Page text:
There is a Domestic Abuse Helpline for Men and Women, which is staffed 24 hours a day and takes calls from any type of victim or those concerned that abuse is taking place, and can refer battered men to social and supportive services.
A worldwide problem
What is clear is that the problem of domestic abuse and violence affecting both men and women in equal measure is prevalent in all societies and cultures whatever their level of development. However, one country that stands out is Bali, as I learnt during a visit there in 2017, during discussion with our host Wayan Bagi, owner of the Van Karning bungalows in a coastal village in the north of the island, Pemuteran, where we were staying. He was very engaged socially, being a member of the banjar, the equivalent of a village council which has great autonomy in running the affairs of the village, and so was aware of the grassroots realities of traditional Balinese society. He confidently affirmed that there was no eve teasing or sexual harassment let alone aggression of Balinese women, who were protected within the family fold and the community as well.
When we asked him the reason for this, his simple and forthright answer was that we believe in karma: if we ill-treat anybody, we will reap the consequences in our next life, and we want to avoid that. And a different interlocutor told us that there is also another credo that guides the Balinese: do not miss an opportunity to do good to anyone, for you never know whether another opportunity will come by. A further principle that they practised was respect and acceptance of others as deserving their rightful place in society.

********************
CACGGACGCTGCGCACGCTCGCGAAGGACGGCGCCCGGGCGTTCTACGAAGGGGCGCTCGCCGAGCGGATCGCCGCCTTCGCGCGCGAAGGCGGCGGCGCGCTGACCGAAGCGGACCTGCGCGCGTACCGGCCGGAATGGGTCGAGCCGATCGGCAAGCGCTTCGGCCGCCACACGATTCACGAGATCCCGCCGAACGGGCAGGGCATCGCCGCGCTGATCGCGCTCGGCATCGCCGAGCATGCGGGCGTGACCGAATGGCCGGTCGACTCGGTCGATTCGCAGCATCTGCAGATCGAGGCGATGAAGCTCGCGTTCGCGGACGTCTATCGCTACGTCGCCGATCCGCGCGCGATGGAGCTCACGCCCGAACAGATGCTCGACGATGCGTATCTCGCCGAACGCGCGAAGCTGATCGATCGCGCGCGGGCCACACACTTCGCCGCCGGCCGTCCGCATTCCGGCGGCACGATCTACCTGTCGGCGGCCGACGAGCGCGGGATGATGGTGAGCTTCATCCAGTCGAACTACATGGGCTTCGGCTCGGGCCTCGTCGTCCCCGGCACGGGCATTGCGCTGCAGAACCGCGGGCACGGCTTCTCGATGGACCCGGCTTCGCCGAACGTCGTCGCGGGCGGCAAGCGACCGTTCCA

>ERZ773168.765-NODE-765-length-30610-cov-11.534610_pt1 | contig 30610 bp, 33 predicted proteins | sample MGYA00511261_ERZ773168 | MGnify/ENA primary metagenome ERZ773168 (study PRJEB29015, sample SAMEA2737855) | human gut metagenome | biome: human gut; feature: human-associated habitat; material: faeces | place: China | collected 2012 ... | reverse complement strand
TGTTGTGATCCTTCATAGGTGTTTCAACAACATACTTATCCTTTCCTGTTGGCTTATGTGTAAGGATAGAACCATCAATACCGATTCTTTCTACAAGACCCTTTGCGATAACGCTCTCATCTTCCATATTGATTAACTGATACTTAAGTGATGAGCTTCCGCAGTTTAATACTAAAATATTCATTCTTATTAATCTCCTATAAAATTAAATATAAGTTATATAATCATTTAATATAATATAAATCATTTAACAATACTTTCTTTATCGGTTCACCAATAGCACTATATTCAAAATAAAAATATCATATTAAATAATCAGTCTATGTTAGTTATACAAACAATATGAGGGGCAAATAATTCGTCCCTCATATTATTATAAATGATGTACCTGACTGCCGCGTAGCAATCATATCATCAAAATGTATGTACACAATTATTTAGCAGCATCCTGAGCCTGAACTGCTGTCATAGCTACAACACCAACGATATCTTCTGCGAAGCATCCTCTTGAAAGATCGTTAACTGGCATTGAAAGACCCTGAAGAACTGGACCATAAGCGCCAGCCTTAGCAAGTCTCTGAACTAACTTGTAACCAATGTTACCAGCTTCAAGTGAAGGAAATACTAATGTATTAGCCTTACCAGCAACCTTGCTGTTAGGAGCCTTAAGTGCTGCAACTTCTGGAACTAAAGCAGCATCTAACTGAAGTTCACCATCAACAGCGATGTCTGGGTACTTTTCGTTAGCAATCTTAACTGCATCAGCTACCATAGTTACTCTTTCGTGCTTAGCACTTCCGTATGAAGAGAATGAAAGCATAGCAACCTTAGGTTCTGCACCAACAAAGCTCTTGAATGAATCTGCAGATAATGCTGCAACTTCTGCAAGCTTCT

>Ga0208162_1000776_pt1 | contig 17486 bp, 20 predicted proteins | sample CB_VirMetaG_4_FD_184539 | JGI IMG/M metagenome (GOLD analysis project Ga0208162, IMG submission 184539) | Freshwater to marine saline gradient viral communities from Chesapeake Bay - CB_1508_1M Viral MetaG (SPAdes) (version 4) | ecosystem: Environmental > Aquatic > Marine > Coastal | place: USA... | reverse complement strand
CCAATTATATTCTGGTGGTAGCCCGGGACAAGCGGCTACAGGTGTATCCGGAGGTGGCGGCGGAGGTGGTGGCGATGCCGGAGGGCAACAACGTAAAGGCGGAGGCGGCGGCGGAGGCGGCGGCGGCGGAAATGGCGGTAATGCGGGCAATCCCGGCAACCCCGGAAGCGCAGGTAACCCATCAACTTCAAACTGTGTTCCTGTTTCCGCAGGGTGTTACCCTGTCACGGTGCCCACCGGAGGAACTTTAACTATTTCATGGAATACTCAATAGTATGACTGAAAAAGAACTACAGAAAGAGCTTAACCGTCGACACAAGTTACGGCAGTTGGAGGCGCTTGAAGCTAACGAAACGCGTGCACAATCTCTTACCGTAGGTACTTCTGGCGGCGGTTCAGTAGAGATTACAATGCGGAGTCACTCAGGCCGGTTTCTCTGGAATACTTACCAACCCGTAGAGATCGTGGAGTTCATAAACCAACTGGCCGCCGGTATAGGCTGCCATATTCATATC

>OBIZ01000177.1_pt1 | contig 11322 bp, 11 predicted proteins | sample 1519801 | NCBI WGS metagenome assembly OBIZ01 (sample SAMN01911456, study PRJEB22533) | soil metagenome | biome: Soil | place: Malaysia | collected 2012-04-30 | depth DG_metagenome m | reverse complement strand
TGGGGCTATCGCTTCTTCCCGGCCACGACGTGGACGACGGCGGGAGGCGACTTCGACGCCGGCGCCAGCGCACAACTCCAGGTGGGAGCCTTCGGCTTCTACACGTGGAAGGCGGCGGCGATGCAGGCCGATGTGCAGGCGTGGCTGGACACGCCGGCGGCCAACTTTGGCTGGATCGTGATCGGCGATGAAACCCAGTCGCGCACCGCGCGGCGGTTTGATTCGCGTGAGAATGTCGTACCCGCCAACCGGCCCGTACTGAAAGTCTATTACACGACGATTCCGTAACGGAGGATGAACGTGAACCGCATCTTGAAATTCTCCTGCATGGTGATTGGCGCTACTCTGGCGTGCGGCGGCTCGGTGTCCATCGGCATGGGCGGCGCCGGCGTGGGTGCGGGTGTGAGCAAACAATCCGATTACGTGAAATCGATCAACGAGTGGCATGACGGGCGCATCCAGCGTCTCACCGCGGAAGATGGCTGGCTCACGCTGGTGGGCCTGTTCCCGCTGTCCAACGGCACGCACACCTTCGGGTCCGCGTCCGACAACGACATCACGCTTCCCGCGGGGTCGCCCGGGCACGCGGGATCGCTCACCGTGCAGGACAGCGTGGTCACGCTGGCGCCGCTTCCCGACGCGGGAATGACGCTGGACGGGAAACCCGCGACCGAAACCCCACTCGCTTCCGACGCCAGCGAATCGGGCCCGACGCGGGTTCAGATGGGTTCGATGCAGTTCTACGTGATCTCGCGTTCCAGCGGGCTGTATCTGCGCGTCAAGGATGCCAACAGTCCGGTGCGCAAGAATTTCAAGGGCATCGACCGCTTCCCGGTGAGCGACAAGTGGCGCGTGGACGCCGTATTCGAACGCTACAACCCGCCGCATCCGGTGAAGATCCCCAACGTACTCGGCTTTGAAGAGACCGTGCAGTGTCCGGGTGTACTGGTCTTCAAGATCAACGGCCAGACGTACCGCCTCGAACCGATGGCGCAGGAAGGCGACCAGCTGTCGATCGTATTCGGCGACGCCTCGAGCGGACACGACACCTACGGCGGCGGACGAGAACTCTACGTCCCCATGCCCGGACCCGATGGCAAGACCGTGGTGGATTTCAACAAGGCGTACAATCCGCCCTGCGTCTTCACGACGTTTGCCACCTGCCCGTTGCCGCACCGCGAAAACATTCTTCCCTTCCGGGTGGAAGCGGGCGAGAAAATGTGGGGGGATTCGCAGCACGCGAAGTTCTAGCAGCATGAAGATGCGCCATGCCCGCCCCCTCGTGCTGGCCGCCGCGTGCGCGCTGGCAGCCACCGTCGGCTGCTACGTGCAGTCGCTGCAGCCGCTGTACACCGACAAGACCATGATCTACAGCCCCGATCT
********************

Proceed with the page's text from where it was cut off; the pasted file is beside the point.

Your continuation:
But we are not as lucky as Bali, and must therefore learn from the experience of other jurisdictions which have adopted measures to deal with the crisis and adapt them in our context. For that to happen, we need to have reliable statistics and an appropriate mechanism of collecting them so that victims are not stigmatised and are therefore not reluctant to come forward and report. We would thereby also establish whether the anecdotal accounts heard about battered men are borne out by facts.
But maybe we also need a cultural revival inspired by the Balinese model; we should be ready to learn from anywhere.
* Published in print edition on 20 September 2019